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Understanding Endometriosis.

Understanding Endometriosis.

Poorly understood, misdiagnosed, and inadequately treated... Endometriosis has long left many women alone with their pain. Today, it is estimated that at least 10% of women of childbearing age are affected by endometriosis. Here are some insights into this condition.

Summary
Published February 6, 2024, by Stéphanie, Doctorate in Life and Health Sciences — 3 min read

What is endometriosis?

Painful menstruation is a common reason for gynecological consultations. The most frequent culprit: endometriosis. Endometriosis refers to a condition in which the uterine lining, known as the endometrium, grows outside of the uterus. The endometrial tissue then invades other structures of the body and induces inflammation, which is the source of the pain. In cases of endometriosis, tissues similar to the uterine lining are found in the Fallopian tubes, ovaries, pelvic cavity, intestines, bladder, and even exceptionally in the lungs or brain.

It's a complex and underdiagnosed condition. It is estimated that endometriosis affects 10% of women of childbearing age. Most often, the pain begins around 15 - 20 years of age, even though several years pass before the diagnosis is made. Pain is not the only consequence of endometriosis. Indeed, it is a common cause of infertility, with almost half of the women experiencing fertility issues being affected by it. Endometriosis lesions react in the same way as the uterine lining, thickening throughout the menstrual cycle and shedding during menstruation.

Typically, during menstruation, blood is expelled through the vagina. In the case of endometriosis, some of the menstrual blood flows back through the fallopian tubes and can even spill into the pelvic cavity. This phenomenon is known as "retrograde menstruation". Menstrual blood corresponds to the shedding of the uterine lining. Therefore, this blood contains uterine lining cells, which can adhere to extra-uterine structures and proliferate, thus creating endometriosis lesions. Following cyclical bleeding, these clusters of endometrial cells spread, continually creating new endometriosis lesions. This explains why the pain intensifies over the years. These lower abdominal pains mainly occur during menstruation and sometimes during sexual intercourse or when using the restroom. As the affected organs can vary greatly, the experience differs significantly from one woman to another. In some cases, endometriosis can even be completely asymptomatic.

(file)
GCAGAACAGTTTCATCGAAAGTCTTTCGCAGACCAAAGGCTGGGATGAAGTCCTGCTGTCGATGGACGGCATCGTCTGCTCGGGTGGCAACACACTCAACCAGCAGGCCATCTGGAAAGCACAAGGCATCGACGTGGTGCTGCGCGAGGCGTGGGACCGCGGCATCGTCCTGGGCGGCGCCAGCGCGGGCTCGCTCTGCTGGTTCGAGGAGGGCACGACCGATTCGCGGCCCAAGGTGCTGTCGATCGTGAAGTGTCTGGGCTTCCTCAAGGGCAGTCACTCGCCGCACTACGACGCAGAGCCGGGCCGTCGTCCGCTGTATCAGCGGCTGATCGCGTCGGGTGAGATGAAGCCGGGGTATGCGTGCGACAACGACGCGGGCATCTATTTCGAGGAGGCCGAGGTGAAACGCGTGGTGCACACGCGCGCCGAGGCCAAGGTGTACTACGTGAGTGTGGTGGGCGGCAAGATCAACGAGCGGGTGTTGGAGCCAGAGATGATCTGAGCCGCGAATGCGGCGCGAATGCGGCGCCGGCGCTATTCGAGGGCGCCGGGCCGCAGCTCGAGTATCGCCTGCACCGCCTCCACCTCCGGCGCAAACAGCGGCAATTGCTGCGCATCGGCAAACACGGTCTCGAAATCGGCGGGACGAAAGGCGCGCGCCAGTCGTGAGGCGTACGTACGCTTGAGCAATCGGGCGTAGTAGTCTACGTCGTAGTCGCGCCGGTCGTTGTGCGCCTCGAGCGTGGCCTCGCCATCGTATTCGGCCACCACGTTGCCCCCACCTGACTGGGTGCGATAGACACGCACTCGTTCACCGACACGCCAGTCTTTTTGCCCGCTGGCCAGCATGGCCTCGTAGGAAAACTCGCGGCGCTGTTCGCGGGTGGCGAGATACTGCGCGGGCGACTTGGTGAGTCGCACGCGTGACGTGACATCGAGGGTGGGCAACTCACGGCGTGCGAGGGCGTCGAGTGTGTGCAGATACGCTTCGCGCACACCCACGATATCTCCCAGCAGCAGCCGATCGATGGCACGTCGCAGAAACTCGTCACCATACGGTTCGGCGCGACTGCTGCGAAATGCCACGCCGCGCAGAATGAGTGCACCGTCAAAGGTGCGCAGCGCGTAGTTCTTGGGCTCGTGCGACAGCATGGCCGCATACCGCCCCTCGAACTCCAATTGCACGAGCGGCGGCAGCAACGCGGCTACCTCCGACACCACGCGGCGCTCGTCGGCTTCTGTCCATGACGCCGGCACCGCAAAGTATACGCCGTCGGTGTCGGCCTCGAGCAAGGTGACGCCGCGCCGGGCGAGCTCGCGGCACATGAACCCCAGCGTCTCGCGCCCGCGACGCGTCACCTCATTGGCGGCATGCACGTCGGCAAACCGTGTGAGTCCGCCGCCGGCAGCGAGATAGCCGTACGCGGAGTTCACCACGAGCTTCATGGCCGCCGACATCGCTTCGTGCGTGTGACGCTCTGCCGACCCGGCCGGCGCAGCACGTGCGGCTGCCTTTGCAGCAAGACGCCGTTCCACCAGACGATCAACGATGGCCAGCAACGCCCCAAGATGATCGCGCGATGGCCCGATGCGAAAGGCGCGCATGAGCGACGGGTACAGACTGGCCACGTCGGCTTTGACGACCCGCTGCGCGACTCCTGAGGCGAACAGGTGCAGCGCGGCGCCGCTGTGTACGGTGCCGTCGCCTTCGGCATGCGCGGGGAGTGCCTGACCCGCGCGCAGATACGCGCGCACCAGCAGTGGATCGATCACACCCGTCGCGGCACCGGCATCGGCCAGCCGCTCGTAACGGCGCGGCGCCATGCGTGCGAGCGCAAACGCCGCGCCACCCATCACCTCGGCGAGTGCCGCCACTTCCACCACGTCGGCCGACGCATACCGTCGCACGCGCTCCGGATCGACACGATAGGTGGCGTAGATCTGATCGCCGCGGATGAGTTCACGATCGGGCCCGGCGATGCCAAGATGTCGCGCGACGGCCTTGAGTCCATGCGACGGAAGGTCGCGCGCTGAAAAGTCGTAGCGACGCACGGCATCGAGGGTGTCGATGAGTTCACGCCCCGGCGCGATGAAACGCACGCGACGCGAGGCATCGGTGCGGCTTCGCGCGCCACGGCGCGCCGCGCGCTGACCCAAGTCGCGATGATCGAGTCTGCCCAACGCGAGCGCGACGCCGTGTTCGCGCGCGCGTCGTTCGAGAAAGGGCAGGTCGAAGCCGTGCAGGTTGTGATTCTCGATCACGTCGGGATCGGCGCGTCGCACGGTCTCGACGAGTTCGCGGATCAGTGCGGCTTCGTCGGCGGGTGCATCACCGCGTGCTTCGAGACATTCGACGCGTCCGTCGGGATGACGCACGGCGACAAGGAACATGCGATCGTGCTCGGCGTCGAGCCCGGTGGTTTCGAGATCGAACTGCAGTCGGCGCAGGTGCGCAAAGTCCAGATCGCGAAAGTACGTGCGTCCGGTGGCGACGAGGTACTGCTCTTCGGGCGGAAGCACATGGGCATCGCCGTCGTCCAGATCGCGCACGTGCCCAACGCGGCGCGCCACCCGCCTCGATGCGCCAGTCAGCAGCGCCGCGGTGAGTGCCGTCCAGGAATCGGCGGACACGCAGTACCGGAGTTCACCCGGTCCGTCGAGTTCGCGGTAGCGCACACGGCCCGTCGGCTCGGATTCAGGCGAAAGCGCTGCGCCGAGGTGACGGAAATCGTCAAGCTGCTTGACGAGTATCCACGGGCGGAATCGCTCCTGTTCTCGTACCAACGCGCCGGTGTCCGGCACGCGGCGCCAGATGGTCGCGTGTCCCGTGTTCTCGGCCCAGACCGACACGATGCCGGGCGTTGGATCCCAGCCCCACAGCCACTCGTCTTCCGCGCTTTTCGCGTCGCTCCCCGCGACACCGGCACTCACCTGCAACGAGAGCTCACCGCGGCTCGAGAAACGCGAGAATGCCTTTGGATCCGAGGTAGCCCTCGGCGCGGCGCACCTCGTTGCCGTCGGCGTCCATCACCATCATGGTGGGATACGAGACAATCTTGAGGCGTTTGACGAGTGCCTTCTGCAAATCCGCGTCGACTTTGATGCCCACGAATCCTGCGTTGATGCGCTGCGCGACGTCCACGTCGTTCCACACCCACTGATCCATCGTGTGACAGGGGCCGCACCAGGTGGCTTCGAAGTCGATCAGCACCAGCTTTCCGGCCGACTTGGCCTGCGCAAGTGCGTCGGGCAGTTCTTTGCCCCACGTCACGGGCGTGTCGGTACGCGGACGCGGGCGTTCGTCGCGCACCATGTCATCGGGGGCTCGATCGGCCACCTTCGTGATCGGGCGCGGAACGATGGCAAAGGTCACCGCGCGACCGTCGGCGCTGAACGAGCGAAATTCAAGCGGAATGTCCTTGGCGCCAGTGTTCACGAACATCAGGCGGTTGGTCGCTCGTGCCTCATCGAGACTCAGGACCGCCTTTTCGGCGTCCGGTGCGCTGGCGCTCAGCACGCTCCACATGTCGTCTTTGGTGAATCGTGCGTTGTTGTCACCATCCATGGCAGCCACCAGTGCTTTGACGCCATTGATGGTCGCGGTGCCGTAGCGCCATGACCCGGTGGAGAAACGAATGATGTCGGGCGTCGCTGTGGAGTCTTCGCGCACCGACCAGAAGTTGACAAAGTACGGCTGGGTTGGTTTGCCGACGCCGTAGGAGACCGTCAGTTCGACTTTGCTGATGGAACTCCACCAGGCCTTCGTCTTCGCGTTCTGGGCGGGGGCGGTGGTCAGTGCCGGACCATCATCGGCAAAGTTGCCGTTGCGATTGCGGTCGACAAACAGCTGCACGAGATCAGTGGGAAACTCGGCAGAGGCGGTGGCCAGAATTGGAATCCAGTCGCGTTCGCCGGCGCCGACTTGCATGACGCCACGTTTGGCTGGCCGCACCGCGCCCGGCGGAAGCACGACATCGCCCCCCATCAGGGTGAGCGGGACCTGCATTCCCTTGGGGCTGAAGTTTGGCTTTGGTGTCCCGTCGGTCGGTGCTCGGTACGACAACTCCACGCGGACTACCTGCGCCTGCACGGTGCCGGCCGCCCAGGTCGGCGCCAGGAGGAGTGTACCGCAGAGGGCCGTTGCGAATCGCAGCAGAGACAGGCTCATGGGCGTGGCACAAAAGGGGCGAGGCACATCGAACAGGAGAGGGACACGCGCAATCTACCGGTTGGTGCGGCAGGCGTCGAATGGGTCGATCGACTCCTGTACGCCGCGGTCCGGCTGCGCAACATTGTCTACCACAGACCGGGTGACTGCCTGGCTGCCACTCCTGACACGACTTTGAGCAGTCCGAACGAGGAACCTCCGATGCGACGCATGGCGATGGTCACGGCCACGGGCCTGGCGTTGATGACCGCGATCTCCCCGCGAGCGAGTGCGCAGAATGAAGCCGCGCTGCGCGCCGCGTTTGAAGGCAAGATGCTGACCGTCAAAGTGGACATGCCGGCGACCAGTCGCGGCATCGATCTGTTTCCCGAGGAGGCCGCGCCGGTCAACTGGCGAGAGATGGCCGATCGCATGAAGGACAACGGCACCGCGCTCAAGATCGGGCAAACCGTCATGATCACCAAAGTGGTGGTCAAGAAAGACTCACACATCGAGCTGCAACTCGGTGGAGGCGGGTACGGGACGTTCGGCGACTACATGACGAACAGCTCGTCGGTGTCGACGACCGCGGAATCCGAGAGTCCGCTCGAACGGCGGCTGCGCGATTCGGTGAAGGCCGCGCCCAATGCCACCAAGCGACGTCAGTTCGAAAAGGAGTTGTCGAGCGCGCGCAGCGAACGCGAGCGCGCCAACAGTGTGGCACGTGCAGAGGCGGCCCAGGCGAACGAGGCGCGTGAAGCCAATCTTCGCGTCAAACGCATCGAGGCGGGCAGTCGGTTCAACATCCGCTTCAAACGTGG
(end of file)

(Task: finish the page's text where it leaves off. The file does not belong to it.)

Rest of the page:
If you believe you may be suffering from endometriosis, do not hesitate to consult a physician. Indeed, an early diagnosis can help prevent complications. The goal is to prevent the formation of new endometriosis sites and to destroy existing ones. For each woman, depending on her expectations, a personalized solution will be implemented. Thus, not only the pain, but also fertility issues can be treated. If you do not suffer from endometriosis but still experience painful periods, here are some tips to alleviate them.

Sources:

  • MISSMER S. A. & al. Endometriosis. The New England Journal of Medicine (2020).

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